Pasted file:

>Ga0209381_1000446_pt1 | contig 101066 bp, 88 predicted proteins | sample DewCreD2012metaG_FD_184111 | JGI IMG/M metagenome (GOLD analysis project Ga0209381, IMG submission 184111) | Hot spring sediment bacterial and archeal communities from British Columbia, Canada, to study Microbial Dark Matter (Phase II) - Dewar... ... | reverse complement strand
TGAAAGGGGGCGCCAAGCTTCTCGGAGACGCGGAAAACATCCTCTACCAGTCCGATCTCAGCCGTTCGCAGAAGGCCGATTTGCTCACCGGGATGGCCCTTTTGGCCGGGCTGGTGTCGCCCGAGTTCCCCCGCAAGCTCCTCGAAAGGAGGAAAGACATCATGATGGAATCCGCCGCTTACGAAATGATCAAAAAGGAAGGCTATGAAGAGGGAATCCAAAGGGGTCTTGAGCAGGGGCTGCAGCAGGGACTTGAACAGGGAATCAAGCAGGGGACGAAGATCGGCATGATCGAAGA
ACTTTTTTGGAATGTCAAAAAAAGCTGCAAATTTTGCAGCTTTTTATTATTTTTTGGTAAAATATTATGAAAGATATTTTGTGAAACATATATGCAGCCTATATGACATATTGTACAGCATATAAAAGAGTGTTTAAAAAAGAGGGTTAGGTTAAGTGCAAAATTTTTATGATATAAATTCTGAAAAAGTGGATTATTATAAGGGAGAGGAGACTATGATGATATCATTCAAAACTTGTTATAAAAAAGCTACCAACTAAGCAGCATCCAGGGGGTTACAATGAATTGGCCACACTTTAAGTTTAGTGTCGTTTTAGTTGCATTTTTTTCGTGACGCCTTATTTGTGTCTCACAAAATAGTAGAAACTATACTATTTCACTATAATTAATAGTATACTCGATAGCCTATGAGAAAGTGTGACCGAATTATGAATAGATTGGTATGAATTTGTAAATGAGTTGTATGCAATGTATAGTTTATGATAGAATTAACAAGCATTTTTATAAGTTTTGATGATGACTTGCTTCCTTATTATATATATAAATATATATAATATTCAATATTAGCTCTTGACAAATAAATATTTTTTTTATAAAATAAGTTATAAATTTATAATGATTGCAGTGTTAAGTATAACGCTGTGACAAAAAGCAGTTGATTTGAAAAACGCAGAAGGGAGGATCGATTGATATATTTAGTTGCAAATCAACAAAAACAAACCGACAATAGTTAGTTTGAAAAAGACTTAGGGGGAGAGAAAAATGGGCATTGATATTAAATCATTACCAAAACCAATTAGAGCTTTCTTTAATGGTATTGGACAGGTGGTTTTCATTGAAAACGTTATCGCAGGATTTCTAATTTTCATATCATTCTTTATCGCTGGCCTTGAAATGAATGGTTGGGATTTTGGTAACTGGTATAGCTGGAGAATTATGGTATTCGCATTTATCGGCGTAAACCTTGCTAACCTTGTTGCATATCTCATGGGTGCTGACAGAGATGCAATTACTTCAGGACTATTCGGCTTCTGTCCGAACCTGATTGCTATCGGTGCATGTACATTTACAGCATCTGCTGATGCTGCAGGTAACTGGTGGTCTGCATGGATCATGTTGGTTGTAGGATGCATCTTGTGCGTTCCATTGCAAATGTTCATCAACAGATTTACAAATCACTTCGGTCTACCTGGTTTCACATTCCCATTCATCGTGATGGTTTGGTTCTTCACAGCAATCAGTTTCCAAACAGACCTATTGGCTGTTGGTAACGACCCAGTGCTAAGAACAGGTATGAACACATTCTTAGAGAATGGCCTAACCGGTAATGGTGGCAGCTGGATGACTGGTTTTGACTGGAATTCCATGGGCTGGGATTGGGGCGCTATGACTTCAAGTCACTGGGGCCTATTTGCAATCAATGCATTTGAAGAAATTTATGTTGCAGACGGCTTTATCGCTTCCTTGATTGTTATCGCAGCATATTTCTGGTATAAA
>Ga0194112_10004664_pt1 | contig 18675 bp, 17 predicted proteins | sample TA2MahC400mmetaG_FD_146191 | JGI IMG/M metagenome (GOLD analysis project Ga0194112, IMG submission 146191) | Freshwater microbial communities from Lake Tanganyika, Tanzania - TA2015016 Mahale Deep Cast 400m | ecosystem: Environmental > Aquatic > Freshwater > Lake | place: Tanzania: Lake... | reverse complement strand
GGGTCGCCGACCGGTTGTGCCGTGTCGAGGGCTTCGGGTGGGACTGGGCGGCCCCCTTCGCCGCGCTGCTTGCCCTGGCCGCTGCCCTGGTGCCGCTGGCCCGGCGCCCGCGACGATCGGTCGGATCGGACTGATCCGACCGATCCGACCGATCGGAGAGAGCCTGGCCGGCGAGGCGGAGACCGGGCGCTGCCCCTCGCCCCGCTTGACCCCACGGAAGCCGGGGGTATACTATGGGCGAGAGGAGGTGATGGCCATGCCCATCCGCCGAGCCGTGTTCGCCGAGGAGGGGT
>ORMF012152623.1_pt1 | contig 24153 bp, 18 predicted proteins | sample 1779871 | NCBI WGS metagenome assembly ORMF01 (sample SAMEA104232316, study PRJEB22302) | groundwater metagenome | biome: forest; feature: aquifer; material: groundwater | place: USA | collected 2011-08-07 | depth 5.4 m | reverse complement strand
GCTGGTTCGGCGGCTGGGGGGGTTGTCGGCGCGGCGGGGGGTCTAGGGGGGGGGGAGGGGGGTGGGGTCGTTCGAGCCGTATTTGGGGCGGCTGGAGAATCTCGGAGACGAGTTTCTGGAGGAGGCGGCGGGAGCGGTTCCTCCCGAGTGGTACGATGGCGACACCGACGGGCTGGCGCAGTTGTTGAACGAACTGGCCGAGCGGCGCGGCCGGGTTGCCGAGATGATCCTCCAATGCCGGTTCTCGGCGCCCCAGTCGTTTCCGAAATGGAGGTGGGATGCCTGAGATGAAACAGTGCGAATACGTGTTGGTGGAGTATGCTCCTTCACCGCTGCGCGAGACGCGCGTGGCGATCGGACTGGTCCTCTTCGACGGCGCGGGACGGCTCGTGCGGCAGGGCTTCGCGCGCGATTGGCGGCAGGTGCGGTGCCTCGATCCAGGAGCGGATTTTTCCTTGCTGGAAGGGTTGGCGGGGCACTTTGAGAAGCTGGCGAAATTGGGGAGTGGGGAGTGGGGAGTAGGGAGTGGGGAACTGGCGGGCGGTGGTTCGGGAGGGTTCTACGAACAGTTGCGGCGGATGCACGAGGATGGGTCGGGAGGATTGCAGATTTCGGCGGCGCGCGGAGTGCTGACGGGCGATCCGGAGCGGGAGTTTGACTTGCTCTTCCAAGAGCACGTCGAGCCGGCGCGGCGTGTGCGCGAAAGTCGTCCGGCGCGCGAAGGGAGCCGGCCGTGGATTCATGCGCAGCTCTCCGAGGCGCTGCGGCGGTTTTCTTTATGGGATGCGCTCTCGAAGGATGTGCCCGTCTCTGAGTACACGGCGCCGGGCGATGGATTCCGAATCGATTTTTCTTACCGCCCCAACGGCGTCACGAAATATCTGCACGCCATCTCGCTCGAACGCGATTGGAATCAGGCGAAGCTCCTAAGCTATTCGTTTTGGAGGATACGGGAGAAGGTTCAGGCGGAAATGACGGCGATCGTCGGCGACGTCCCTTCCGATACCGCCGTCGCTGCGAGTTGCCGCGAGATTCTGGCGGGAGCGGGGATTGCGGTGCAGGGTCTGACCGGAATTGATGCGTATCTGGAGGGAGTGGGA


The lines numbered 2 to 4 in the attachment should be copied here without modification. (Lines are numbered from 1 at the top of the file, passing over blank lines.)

TGAAAGGGGGCGCCAAGCTTCTCGGAGACGCGGAAAACATCCTCTACCAGTCCGATCTCAGCCGTTCGCAGAAGGCCGATTTGCTCACCGGGATGGCCCTTTTGGCCGGGCTGGTGTCGCCCGAGTTCCCCCGCAAGCTCCTCGAAAGGAGGAAAGACATCATGATGGAATCCGCCGCTTACGAAATGATCAAAAAGGAAGGCTATGAAGAGGGAATCCAAAGGGGTCTTGAGCAGGGGCTGCAGCAGGGACTTGAACAGGGAATCAAGCAGGGGACGAAGATCGGCATGATCGAAGA
ACTTTTTTGGAATGTCAAAAAAAGCTGCAAATTTTGCAGCTTTTTATTATTTTTTGGTAAAATATTATGAAAGATATTTTGTGAAACATATATGCAGCCTATATGACATATTGTACAGCATATAAAAGAGTGTTTAAAAAAGAGGGTTAGGTTAAGTGCAAAATTTTTATGATATAAATTCTGAAAAAGTGGATTATTATAAGGGAGAGGAGACTATGATGATATCATTCAAAACTTGTTATAAAAAAGCTACCAACTAAGCAGCATCCAGGGGGTTACAATGAATTGGCCACACTTTAAGTTTAGTGTCGTTTTAGTTGCATTTTTTTCGTGACGCCTTATTTGTGTCTCACAAAATAGTAGAAACTATACTATTTCACTATAATTAATAGTATACTCGATAGCCTATGAGAAAGTGTGACCGAATTATGAATAGATTGGTATGAATTTGTAAATGAGTTGTATGCAATGTATAGTTTATGATAGAATTAACAAGCATTTTTATAAGTTTTGATGATGACTTGCTTCCTTATTATATATATAAATATATATAATATTCAATATTAGCTCTTGACAAATAAATATTTTTTTTATAAAATAAGTTATAAATTTATAATGATTGCAGTGTTAAGTATAACGCTGTGACAAAAAGCAGTTGATTTGAAAAACGCAGAAGGGAGGATCGATTGATATATTTAGTTGCAAATCAACAAAAACAAACCGACAATAGTTAGTTTGAAAAAGACTTAGGGGGAGAGAAAAATGGGCATTGATATTAAATCATTACCAAAACCAATTAGAGCTTTCTTTAATGGTATTGGACAGGTGGTTTTCATTGAAAACGTTATCGCAGGATTTCTAATTTTCATATCATTCTTTATCGCTGGCCTTGAAATGAATGGTTGGGATTTTGGTAACTGGTATAGCTGGAGAATTATGGTATTCGCATTTATCGGCGTAAACCTTGCTAACCTTGTTGCATATCTCATGGGTGCTGACAGAGATGCAATTACTTCAGGACTATTCGGCTTCTGTCCGAACCTGATTGCTATCGGTGCATGTACATTTACAGCATCTGCTGATGCTGCAGGTAACTGGTGGTCTGCATGGATCATGTTGGTTGTAGGATGCATCTTGTGCGTTCCATTGCAAATGTTCATCAACAGATTTACAAATCACTTCGGTCTACCTGGTTTCACATTCCCATTCATCGTGATGGTTTGGTTCTTCACAGCAATCAGTTTCCAAACAGACCTATTGGCTGTTGGTAACGACCCAGTGCTAAGAACAGGTATGAACACATTCTTAGAGAATGGCCTAACCGGTAATGGTGGCAGCTGGATGACTGGTTTTGACTGGAATTCCATGGGCTGGGATTGGGGCGCTATGACTTCAAGTCACTGGGGCCTATTTGCAATCAATGCATTTGAAGAAATTTATGTTGCAGACGGCTTTATCGCTTCCTTGATTGTTATCGCAGCATATTTCTGGTATAAA
>Ga0194112_10004664_pt1 | contig 18675 bp, 17 predicted proteins | sample TA2MahC400mmetaG_FD_146191 | JGI IMG/M metagenome (GOLD analysis project Ga0194112, IMG submission 146191) | Freshwater microbial communities from Lake Tanganyika, Tanzania - TA2015016 Mahale Deep Cast 400m | ecosystem: Environmental > Aquatic > Freshwater > Lake | place: Tanzania: Lake... | reverse complement strand